• Hwang, K., Shine, J.M., Cellier, D., D’Esposito, M. (2020). The human intraparietal sulcus modulates task-evoked functional connectivity. Cerebral Cortex. 30(3), 875-887.
  • Hwang, K., Shine, J. M., D’Esposito, M. (2019). Fronto-parietal activity interacts with task-evoked changes in functional connectivity. Cerebral Cortex. 29(2):802-813 Link to paper.
  • Cognitive flexibility and hierarchical cognitive control

    Thalamocortical

    The cardinal characteristic of cognitive control is it is flexible and context dependent. We are not governed by the same set of rules in every situation. If so, how do we use circumstantial information to adjust our actions, specifically, adjust mappings between sensory and motor processes? We have developed a paradigm that requires human subjects to switch between action rules depending on a superordinate, circumstantial context. Parallel EEG and fMRI studies are now in progress.


  • Hwang, K., Cellier, D., Pipoly, M., (2019). Contextually-driven set-switching modulates theta-band oscillatory power. Society for Neuroscience Annual Meeting, Chicago, IL.
  • Riddle, J., Vogelsang, D. A., Hwang, K., Cellier, D., & D'Esposito, M. (2020). Distinct oscillatory dynamics underlie different components of hierarchical cognitive control. Journal of Neuroscience, 40(25), 4945-4953.

  • Oscillatory neural dynamics, cognitive control, and development

    MTD

    How do brain networks flexibly process and communicate information? Possibly through oscillatory neural activities. Different brain rhythms are thought to reflect distinct biophysical and circuit-level processes, thus could be indices of distinct neurocognitive mechanisms. Very little is known about how oscillatory neural dynamics develops; We study how oscillatory neural dynamics support cognitive control in adults and during adolescent development.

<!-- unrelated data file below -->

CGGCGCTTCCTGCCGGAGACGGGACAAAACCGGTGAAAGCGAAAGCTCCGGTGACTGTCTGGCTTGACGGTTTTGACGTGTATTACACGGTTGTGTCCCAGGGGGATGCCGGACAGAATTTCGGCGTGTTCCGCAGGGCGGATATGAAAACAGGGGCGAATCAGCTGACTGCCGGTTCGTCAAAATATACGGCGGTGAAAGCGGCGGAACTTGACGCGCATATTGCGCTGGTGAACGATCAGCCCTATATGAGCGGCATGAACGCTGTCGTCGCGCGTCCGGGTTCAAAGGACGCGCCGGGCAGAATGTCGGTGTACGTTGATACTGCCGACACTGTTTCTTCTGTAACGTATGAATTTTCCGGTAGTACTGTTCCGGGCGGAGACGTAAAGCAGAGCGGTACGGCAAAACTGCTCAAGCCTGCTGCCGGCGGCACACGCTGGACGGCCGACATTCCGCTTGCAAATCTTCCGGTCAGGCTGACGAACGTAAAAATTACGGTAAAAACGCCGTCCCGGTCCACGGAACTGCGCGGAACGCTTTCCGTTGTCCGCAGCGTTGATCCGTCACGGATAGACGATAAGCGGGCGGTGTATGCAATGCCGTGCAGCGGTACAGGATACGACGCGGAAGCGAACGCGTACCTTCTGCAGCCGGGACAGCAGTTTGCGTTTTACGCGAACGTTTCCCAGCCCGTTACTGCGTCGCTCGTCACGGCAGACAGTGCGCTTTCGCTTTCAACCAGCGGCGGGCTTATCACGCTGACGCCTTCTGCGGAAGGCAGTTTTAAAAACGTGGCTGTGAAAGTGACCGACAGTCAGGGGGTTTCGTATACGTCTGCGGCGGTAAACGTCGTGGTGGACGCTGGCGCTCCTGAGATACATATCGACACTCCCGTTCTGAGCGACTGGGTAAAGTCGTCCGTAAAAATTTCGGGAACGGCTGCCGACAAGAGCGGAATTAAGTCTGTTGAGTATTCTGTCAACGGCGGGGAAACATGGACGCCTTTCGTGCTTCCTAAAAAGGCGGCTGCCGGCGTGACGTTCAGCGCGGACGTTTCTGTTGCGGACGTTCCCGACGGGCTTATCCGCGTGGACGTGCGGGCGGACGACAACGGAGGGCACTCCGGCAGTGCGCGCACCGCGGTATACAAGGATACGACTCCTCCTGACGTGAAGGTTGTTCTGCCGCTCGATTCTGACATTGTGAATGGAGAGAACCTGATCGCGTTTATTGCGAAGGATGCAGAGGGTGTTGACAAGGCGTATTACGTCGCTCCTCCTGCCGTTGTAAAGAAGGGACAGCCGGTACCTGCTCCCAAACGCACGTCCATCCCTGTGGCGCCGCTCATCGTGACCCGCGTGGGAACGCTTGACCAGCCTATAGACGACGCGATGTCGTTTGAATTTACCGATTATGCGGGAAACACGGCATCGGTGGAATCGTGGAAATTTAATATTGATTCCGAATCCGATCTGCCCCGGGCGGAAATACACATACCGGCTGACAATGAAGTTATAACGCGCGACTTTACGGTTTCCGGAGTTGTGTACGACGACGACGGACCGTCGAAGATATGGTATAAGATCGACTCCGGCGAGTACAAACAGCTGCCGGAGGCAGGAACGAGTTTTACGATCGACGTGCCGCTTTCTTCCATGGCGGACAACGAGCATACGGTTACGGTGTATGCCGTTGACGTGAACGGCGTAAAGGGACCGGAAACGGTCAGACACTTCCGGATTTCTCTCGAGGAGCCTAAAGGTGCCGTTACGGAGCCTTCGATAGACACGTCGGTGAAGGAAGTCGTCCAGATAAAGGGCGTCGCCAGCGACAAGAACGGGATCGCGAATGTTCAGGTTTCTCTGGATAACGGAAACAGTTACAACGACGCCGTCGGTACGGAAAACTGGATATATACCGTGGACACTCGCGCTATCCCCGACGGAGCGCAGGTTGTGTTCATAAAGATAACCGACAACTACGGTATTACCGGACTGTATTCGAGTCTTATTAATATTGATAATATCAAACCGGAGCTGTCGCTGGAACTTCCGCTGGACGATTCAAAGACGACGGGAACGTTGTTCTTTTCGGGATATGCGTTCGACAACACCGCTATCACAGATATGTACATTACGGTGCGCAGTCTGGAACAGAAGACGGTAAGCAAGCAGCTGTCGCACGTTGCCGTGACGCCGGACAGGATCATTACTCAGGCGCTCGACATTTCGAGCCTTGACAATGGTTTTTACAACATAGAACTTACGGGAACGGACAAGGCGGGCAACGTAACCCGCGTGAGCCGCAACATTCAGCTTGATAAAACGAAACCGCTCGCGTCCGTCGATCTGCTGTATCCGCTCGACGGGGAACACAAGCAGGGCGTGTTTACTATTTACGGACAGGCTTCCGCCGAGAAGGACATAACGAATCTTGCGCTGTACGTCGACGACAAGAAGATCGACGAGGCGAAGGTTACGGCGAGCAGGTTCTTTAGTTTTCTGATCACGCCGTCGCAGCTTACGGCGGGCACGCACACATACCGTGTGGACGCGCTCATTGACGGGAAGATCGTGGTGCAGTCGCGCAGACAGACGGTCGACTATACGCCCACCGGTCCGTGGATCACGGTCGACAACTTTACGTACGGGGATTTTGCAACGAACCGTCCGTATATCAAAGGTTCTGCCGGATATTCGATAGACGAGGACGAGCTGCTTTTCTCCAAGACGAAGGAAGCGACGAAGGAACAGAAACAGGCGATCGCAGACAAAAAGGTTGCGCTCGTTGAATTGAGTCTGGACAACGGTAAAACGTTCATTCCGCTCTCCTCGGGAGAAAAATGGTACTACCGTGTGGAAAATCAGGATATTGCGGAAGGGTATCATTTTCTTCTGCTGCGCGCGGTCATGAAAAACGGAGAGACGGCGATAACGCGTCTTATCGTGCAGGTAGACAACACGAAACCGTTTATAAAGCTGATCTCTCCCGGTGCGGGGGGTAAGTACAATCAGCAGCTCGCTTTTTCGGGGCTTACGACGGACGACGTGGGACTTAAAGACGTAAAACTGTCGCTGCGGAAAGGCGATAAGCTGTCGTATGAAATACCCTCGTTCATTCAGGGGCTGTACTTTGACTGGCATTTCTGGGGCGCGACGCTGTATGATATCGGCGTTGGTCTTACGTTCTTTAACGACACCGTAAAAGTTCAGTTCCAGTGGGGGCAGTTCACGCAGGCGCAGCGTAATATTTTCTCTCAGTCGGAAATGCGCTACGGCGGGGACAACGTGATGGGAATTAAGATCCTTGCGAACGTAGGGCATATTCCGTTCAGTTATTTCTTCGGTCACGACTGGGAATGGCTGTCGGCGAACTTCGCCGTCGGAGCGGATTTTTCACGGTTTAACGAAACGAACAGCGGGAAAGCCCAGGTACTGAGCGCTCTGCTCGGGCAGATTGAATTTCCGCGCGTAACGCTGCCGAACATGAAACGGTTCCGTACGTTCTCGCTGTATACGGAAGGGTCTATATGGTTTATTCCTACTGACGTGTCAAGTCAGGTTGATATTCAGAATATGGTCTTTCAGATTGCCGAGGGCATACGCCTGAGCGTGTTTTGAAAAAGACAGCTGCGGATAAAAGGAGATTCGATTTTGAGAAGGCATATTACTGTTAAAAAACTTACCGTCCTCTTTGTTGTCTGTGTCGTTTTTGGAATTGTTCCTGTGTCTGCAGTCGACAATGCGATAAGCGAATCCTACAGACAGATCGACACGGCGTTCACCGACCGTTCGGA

• Cellier, D., Riddle, J., Petersen, I., & Hwang, K. (2021). The development of theta and alpha neural oscillations from ages 3 to 24 years. Developmental Cognitive Neuroscience, 100969.
  • Riddle, J., Hwang, K., Cellier, D., Dhanani, S., D’Esposito, M. (2019). Causal evidence for the role of neuronal oscillations in top-down and bottom-up attention. Journal of Cognitive Neuroscience.
  • Hwang, K., Ghuman A. S., Manoach, D. S., Jones, S. R., Luna, B. (2016). Frontal preparatory neural oscillations associated with cognitive control: A developmental study comparing young adults and adolescents. NeuroImage, 136:139-48.
  • Hwang, K., Ghuman A. S., Manoach, D. S., Jones, S .R., Luna, B. (2014). Cortical Neurodynamics of Inhibitory control. Journal of Neuroscience, 34(29):9551:9561.
  • The development of functional brain network architecture

    hub

    Historically, cognitive control and its neurodevelopment have been studied using univariate approaches to probe relevant brain regions in isolation. However, several brain maturational processes (e.g., myelination) affect the brain as a network from childhood through adolescence. Hence, how functional brain networks are organized across development has important implication to its information processing capacity. We apply graph theoretic approaches to analyze brain network properties throughout development. Right now we are focusing the thalamocortical system; despite it critical importance, not enough is known about its developmental trajectory.

  • Marek, S.A., Hwang, K., Foran, W. W., Luna, B. (2015). The role of network organization and integration in the development of cognitive control. PLOS Biology, 13(12): e1002328. doi:10.1371/journal.pbio.1002328.
  • Hwang, K., Hallquist, M. N., Luna, B. (2013). The development of hub architecture in the human functional brain network. Cerebral Cortex, 23(10):2380-2393.
  • Hwang, K., Luna, B. (2012). The development of brain connectivity supporting prefrontal cortical functions. D.T. Stuss & R.T. Knight (Eds.) Principle of frontal lobe functions, 2nd Ed. New York: Oxford University Press.